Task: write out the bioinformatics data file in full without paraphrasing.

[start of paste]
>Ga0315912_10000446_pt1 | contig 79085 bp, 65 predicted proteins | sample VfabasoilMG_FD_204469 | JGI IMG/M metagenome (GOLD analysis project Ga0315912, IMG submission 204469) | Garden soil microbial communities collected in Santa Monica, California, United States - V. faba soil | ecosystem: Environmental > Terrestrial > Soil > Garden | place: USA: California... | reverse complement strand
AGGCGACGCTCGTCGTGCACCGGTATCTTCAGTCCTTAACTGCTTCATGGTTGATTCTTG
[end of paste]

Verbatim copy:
>Ga0315912_10000446_pt1 | contig 79085 bp, 65 predicted proteins | sample VfabasoilMG_FD_204469 | JGI IMG/M metagenome (GOLD analysis project Ga0315912, IMG submission 204469) | Garden soil microbial communities collected in Santa Monica, California, United States - V. faba soil | ecosystem: Environmental > Terrestrial > Soil > Garden | place: USA: California... | reverse complement strand
AGGCGACGCTCGTCGTGCACCGGTATCTTCAGTCCTTAACTGCTTCATGGTTGATTCTTG